The OVA (Open Virtualization Alliance) has gained recognition in the recent past. The alliance promotes the adoption of open virtualization technologies as a larger, enterprise-sized solution. The open virtualization technology that the OVA specifically promotes is KVM (Kernel-based Virtual Machine).
A kernel-based virtual machine is a virtual machine that mirrors every hardware aspect of the machine it’s running on. It runs on Windows, many versions of Linux, a variety of other operating systems, and a version of KVM even runs on Mac OS.
KVM enables companies to build a variety of cloud deployments. Because OVA is comprised of companies interested in web hosting solutions and cloud computing, KVM is a great benefit for them. On top of the variety KVM supplies, it is also free, because it is open-sourced. Because of OVA’s publicity for KVM and themselves, both the alliance and the KVM have gained popularity.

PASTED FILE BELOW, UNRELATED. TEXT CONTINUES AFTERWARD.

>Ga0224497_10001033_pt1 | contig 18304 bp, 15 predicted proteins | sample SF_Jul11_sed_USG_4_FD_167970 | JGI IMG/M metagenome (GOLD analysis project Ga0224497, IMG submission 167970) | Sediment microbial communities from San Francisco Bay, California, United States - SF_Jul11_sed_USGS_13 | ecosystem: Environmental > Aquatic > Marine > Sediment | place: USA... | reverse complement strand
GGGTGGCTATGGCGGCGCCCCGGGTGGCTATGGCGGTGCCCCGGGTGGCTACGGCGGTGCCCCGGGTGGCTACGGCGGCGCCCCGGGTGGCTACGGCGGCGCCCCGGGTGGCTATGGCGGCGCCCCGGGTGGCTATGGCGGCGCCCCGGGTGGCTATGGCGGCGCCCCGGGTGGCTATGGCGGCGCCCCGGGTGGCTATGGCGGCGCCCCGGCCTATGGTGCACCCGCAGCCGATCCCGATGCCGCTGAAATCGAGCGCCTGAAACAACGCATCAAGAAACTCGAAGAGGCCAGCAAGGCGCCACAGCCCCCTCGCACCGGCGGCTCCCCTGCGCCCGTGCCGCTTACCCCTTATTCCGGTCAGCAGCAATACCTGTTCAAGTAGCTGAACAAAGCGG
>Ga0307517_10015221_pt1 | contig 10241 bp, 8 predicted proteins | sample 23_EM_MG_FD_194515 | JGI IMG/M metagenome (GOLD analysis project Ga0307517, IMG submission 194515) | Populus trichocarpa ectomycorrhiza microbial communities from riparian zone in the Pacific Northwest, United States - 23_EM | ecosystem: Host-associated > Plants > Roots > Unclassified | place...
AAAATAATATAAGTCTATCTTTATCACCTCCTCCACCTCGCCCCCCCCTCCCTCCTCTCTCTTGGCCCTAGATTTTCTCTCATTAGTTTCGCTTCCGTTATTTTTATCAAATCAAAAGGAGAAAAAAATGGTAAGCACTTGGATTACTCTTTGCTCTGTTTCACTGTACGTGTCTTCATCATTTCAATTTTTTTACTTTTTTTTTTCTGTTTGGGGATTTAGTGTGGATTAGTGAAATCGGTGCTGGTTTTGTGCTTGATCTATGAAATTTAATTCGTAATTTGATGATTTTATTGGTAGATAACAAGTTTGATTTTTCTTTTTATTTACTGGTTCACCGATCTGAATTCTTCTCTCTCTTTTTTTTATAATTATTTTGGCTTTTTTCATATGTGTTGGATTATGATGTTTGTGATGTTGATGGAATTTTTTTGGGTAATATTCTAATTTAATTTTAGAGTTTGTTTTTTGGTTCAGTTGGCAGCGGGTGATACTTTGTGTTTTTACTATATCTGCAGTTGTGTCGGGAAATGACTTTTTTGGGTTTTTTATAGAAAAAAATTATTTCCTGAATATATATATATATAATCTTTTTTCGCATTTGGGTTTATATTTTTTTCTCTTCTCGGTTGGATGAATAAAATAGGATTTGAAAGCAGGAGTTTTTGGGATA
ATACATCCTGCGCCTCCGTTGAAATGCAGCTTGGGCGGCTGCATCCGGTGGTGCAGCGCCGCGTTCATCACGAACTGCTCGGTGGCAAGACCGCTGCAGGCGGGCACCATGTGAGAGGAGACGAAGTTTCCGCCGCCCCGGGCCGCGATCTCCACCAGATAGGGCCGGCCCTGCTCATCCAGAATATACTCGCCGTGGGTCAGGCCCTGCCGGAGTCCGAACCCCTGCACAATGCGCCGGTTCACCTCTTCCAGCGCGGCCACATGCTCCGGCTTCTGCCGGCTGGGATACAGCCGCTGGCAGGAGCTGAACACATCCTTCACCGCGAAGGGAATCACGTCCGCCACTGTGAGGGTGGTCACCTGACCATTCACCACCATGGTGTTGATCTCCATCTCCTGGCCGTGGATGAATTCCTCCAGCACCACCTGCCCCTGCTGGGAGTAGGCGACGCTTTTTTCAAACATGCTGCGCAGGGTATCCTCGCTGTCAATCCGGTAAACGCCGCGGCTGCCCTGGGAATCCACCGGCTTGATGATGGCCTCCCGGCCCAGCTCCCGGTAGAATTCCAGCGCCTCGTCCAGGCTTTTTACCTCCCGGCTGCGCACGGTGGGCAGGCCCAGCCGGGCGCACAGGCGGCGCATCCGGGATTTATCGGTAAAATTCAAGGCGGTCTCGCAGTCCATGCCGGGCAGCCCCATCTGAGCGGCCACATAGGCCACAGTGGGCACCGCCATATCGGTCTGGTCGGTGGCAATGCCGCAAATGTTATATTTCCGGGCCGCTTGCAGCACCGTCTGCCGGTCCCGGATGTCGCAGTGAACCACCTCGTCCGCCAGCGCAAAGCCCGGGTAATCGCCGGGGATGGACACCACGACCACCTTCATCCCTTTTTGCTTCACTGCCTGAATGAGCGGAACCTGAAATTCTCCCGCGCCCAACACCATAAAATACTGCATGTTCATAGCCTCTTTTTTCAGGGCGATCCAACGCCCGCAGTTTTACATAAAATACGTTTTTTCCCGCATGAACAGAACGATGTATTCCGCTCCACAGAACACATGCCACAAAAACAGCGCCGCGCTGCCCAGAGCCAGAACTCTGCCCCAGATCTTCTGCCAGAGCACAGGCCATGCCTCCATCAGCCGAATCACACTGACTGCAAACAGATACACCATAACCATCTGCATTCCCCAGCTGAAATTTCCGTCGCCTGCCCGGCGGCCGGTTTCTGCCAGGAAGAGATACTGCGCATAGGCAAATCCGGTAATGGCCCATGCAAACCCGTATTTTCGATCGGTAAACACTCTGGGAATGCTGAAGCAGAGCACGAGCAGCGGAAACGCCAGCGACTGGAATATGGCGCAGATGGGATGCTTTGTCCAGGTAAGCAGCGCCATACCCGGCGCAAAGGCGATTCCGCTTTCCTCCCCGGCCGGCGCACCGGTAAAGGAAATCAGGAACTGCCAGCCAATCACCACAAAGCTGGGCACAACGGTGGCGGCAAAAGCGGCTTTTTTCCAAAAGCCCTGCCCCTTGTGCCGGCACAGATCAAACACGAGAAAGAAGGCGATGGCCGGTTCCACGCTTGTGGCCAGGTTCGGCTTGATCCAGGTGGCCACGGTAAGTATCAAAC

Some of the key attributes of cloud computing are virtualization, reliability, flexibility, and efficiency. Cloud computing services must provide end users all these features and KVM facilitates OVA’s members to meet these customer demands. Again, KVM’s cost is just right. Also, KVM takes up an incredibly small amount of data and therefore takes up less server resources. This helps improve server performance for the companies involved with OVA that utilize KVM.
In areas of the world where tech is booming (e.g. Asia-Pacific), OVA is gaining more popularity, and concurrently, so is KVM. In other areas of the world, tech is beginning to gain speed in growth, and KVM can be a great help there as an enterprise-ready open virtualization solution for companies that are interested in web hosting solutions and cloud computing. With these common goals, it won’t be difficult for OVA to gain new members to further their cause of spreading KVM as a viable solution for serious enterprises.